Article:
An early implication is the relationship between universities (as traditional – but no longer exclusive – sites of knowledge production) and the contexts in which they are embedded. More often than not, these are urban contexts, and urbanism is quickly becoming the predominant societal formation on the planet, even if cities vary dramatically in their configuration and function globally. With a steadily increasing proportion of the Earth’s human population being clustered in cities, it is here that our success and failure in establishing sustainable and resilient patterns of livelihood will be most evident. Importantly, contemporary insights into how we achieve innovation in social and economic practices (understood in their full complexity, rather than in any narrower technical sense) places emphasis on collaborative processes of learning that occur between multiple actors, often situated in spatial proximity with each other, accumulating over time and achieving a nuanced and complex character that reflects the particularities of the spatial context. As Capellin 1 has illustrated, this distributed (but spatially defined) ‘cognitive capacity’ is assembled in a ‘learning region’ and enables an evolution of learning that is “not the result of individual efforts … but rather the combination of complementary capacities and of widespread interactive learning processes.” (This underlines the emergent and situated character of nuanced, robust knowledge that informs changes in how we do things. This is knowledge that is assembled in time and space and takes on a character that enables problem-solving in a particular context, including dealing with the distinctive socio-political or other conditions that enable or prevent change in that context. As Roberta Capello 2 has noted, the capacity for collective learning and innovation is conditioned by both cognitive proximity and geographic proximity, and (to use Bourdieu’s terms) it is how intellectual capital is mobilised together with social and cultural capital that enables conscious change to be realised in complex milieux.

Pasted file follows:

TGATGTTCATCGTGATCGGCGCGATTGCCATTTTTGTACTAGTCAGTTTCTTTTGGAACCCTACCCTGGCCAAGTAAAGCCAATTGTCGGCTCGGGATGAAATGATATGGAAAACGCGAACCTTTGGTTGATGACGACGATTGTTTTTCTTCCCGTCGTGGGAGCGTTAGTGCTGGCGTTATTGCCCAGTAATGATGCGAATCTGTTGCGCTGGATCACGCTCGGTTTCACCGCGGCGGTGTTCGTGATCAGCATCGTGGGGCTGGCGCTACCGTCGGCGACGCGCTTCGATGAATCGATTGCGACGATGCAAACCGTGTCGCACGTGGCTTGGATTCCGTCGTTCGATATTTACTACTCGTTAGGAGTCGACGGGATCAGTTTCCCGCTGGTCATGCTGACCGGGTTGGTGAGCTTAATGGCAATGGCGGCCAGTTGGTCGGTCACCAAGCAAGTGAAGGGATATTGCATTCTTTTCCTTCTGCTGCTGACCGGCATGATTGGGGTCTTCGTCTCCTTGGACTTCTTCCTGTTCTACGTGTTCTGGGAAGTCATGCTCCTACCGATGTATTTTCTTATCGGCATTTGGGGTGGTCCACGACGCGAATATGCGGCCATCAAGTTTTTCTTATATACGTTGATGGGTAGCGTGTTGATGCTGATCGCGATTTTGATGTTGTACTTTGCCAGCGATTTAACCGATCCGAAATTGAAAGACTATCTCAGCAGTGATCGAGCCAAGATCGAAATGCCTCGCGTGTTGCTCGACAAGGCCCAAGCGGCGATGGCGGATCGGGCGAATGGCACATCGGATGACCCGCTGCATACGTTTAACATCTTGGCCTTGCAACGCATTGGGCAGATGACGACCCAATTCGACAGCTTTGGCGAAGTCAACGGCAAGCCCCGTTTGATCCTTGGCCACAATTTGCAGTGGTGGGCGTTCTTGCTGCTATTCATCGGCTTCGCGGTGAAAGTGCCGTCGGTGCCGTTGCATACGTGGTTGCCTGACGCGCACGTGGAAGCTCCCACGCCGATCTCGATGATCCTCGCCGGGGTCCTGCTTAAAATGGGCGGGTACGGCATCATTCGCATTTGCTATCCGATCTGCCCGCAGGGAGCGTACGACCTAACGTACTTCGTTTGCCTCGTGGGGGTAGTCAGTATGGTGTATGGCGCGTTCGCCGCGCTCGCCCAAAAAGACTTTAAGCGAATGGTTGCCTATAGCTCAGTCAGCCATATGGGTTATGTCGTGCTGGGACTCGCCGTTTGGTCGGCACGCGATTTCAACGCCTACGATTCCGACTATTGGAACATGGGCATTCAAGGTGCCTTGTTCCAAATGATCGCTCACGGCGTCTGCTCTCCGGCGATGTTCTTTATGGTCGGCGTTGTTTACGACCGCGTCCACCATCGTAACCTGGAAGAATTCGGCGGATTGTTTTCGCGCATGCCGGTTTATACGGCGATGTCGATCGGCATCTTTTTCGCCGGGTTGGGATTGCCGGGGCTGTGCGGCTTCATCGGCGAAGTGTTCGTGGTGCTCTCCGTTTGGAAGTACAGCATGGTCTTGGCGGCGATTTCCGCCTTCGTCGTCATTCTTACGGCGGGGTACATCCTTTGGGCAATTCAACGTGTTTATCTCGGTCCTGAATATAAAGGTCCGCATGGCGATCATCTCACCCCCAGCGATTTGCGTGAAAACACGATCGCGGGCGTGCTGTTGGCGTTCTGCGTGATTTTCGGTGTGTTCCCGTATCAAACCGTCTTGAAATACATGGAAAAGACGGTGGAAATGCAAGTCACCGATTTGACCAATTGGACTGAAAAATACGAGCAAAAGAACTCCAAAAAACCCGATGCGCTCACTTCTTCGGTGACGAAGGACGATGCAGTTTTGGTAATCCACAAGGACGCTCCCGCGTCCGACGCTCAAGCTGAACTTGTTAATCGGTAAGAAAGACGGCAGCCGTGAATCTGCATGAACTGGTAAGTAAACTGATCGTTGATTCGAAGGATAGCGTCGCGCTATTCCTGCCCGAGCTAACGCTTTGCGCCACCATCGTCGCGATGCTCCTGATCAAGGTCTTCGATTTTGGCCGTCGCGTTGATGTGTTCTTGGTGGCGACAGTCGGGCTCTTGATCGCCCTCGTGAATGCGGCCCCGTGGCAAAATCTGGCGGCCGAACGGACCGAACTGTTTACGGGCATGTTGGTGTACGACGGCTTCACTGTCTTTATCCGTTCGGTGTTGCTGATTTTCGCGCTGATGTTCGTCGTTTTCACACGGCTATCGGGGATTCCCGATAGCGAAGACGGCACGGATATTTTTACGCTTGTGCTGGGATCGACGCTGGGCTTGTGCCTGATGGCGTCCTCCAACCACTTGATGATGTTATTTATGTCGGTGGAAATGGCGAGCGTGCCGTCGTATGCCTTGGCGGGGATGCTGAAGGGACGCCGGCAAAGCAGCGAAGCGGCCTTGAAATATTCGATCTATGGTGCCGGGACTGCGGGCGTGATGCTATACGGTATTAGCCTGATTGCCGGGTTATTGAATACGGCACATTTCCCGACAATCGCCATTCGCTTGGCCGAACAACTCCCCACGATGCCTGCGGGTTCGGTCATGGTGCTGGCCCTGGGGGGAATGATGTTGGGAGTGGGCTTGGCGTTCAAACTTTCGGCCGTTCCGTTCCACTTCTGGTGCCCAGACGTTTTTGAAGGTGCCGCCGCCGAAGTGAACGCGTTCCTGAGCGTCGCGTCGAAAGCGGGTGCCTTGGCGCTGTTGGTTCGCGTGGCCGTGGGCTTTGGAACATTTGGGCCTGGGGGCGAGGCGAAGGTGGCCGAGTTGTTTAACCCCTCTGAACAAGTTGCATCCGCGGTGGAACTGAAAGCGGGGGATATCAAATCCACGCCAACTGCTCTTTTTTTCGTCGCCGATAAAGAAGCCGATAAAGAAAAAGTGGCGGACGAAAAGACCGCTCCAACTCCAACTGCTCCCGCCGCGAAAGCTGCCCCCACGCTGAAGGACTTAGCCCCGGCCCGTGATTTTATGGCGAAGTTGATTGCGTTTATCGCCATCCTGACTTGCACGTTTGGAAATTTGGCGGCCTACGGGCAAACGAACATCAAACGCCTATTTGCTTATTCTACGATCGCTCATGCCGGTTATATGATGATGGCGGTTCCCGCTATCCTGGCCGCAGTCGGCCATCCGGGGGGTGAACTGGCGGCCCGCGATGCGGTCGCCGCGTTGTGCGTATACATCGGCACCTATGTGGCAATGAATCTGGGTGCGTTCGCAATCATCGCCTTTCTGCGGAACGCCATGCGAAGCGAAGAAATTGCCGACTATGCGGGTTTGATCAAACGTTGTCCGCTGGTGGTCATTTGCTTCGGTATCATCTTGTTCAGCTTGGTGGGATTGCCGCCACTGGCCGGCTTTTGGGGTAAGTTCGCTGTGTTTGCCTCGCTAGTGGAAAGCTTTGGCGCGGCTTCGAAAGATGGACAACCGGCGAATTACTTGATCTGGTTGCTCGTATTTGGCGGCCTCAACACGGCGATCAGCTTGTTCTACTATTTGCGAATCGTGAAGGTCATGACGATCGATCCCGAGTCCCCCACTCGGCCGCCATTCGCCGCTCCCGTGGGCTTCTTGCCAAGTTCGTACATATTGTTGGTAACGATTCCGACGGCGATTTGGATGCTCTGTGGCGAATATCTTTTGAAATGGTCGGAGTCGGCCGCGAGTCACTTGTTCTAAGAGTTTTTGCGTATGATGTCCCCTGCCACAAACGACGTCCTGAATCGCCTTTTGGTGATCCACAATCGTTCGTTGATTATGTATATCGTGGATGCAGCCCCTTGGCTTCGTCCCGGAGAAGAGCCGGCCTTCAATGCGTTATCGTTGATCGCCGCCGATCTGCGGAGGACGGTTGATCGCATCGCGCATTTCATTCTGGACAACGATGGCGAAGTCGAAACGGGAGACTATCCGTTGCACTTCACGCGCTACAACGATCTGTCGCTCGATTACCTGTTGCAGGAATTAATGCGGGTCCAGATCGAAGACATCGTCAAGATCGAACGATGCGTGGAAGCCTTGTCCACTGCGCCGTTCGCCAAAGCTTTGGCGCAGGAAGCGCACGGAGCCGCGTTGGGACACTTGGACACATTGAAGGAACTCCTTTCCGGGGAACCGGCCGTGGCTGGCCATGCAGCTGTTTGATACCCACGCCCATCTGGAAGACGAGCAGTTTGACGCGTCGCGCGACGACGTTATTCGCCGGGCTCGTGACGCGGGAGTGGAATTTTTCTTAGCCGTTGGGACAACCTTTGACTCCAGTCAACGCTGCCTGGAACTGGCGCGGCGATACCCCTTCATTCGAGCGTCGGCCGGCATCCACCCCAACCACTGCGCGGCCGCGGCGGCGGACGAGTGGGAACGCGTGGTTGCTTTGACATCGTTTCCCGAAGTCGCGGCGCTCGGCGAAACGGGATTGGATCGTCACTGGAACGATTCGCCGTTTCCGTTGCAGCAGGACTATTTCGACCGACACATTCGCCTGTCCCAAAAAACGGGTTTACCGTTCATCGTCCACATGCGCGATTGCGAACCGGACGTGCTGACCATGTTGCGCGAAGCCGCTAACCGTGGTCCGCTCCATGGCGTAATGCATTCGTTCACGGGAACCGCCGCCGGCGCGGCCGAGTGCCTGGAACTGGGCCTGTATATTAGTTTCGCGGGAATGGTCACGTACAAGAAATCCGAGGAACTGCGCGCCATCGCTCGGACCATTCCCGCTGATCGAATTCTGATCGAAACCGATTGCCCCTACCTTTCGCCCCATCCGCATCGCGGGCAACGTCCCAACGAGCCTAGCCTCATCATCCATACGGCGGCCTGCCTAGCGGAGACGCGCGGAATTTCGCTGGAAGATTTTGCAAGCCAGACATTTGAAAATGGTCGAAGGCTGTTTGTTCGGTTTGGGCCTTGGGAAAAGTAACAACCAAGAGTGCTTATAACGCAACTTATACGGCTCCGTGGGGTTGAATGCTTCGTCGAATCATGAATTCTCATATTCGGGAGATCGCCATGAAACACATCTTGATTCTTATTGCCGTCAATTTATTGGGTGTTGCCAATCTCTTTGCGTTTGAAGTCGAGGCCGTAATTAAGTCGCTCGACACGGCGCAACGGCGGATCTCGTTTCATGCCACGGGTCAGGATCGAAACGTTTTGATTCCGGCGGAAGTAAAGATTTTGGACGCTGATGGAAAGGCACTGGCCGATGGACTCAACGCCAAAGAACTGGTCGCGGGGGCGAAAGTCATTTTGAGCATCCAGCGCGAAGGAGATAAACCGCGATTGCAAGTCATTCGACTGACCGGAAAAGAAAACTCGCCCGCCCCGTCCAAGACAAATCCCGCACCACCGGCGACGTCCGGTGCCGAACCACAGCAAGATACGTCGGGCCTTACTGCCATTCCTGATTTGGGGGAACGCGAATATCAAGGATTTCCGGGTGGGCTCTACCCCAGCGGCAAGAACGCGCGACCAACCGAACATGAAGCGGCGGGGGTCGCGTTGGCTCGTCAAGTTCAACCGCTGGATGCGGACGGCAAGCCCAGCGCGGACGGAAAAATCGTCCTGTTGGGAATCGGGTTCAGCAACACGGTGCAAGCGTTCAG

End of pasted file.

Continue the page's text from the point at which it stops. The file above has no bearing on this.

There is a wide scale of variation in the orientation of university knowledge fields: either strongly preoccupied with theory and remote from the practical world of application at one end, or intensely focused on practical applications in the contemporary world at the other extreme, with both extremes possibly (even necessarily) represented in one institution. Some disciplines and knowledge fields are correctly abstracted from the ebb and flow of wider society, and these insulations should be sustained because these sites of non-utilitarian thought are investments in the long-term knowledge project, beyond the horizon of what we can conceive today. Other fields of study, however, are profoundly interested in the predicaments of the present, but often situated within institutional and structural constraints that limit their activity and reach. The inadvertent effect of institutional boundaries, of shrinking public revenues, or the more conscious effects of short-termist funding or the audit culture, all work to limit the possibilities of even outward-looking applied knowledge fields. At quite a practical level, well-intentioned approaches to universities from interested parties (often from government or industry) seeking strong knowledge partners are often predicated on a misunderstanding of what it takes to generate high-quality solutions-oriented knowledge that makes a difference in the context of application. The assumptions may be that this kind of knowledge can be generated rapidly (even that it may even pre-exist), or that university scholars can conjure it up alone. It is this enduring misconception of the quality and provenance of transdisciplinary knowledge that underlies the continuing structural failure to provide for the kind of cognition that is needed to shape innovative societal futures. This form of knowledge requires insight that is deeply systemic in nature, understanding both the complexity of the social world and the particularities of context, in ways that enable us to intervene in dysfunctional social, economic or natural systems to achieve more sustainable or resilient patterns.